Ratatouille's new movie
To make the ride extra special, it was decided in an early stage to turn this ride into a combination of dark ride and 3D-movie. When visitors enter the ride, they have to put on 3D-glasses, with which they can see no less than 5 minutes of new Ratatouille material made by Pixar! This makes the ride just that bit more special. Where normal rides only feature dolls that either move or not, in Ratatouille The Adventure you are right in the middle of the action.
This was quite a job for the people at Pixar. To begin with, they had the problem that the Ratatouille movie is quite old, when looked at from a technology standpoint. The movie was made on an older version of the system Pixar uses these days, so the people creating the animation for the ride had to teach themselves how this older system worked, so that they could create the new animations!
A bigger issue was the size of the film. When a scene is made for an animated movie, all the data is then rendered, which is the process of having computers calculate everything and turning it into moving images. It's a process that takes a lot of time. Because the scenes in the movie were rendered in super high definition, including the 3D-effect, it took 8 times as long to render these 5 minutes as it had taken to render the entire 90 minute movie!
Making the new scenes, the Imagineers and Pixar worked together intensively. Brad Bird stopped by the offices of the Imagineers several times, to look at the models and sketches made for the ride, receiving notes from the Imagineers concerning the things they had to watch out for while animating. This was much needed, since the people at Pixar ran into problems they normally don't have when making a new movie. Think for instance about the aforementioned moment when the visitors crash through the roof of the restaurant. Pixar had to take into account things like: does it look believeable, are all the dimensions right, and does the 3D-effect work?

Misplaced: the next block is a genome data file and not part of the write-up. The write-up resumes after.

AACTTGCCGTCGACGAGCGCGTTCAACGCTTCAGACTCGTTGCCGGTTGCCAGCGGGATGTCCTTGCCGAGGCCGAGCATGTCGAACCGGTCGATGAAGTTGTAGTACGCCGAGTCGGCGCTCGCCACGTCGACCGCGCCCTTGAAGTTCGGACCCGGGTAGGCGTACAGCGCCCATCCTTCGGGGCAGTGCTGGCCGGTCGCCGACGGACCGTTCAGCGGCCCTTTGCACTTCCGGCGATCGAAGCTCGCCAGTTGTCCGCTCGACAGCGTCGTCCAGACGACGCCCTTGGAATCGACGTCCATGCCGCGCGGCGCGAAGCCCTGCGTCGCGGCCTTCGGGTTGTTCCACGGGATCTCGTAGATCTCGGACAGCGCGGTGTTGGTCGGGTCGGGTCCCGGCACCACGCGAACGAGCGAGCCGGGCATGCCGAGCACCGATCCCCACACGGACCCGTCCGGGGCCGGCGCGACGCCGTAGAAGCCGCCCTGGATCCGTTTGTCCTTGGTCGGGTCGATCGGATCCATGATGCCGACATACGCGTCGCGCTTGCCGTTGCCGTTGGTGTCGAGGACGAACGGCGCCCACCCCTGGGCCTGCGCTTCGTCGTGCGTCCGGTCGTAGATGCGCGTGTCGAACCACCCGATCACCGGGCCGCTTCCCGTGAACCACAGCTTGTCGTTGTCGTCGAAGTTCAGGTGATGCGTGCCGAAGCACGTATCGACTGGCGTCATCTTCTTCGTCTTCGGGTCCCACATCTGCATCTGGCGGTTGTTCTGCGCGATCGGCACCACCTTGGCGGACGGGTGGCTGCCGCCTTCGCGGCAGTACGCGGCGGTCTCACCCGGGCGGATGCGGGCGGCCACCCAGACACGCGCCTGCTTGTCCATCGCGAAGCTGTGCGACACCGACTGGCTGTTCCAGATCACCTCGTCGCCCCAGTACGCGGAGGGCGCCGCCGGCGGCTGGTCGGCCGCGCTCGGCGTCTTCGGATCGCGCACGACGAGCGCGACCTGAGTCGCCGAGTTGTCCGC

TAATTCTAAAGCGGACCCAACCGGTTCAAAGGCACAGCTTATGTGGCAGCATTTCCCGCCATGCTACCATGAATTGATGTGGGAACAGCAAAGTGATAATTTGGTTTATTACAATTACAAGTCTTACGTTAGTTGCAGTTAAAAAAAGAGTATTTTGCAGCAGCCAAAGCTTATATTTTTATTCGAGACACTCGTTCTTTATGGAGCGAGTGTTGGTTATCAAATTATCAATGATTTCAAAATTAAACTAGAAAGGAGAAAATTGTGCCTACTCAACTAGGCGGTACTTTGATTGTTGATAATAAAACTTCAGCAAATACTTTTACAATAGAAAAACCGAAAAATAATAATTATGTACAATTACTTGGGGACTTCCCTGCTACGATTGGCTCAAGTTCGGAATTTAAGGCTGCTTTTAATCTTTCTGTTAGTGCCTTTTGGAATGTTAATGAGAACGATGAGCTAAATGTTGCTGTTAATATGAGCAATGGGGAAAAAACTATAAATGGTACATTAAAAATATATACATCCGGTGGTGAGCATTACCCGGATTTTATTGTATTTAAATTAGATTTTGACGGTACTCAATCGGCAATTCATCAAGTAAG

Other elements of the ride
While work was being done on the animation, buildings and inside of the ride, a different group of Imagineers was taking on another huge task: creating 1200 graphical elements for the ride. You know, things like logo's, menu's, street signs, potholes and more, which all had to fit in both with the Disney style as well as the style of Paris. Work was also well underway for the theming of the restaurant. The idea was that you were still shrunk while in the restaurant, so that you were sitting in-between huge plates and cutlery, huge menu's and more. It might be too easy to make the joke that the prizes on the menu are also huge...
It took about four years from the start to finish for the ride and themed section of the park to be made. It was opened July 10th of 2014, to many positive reviews. There was some grumbling about the long lines for the ride, as well as the fact that you have to wear 3D-glasses when going on the ride, but mostly the people seem to love Ratatouille: The Adventure. It gives Disneyland Paris the opportunity to start work on another huge, costly project: the change from Star Tours to Star Tours 2, including a lot of changes to the area around it. This project, also with a budget of 150 million dollars, is slated for 2017...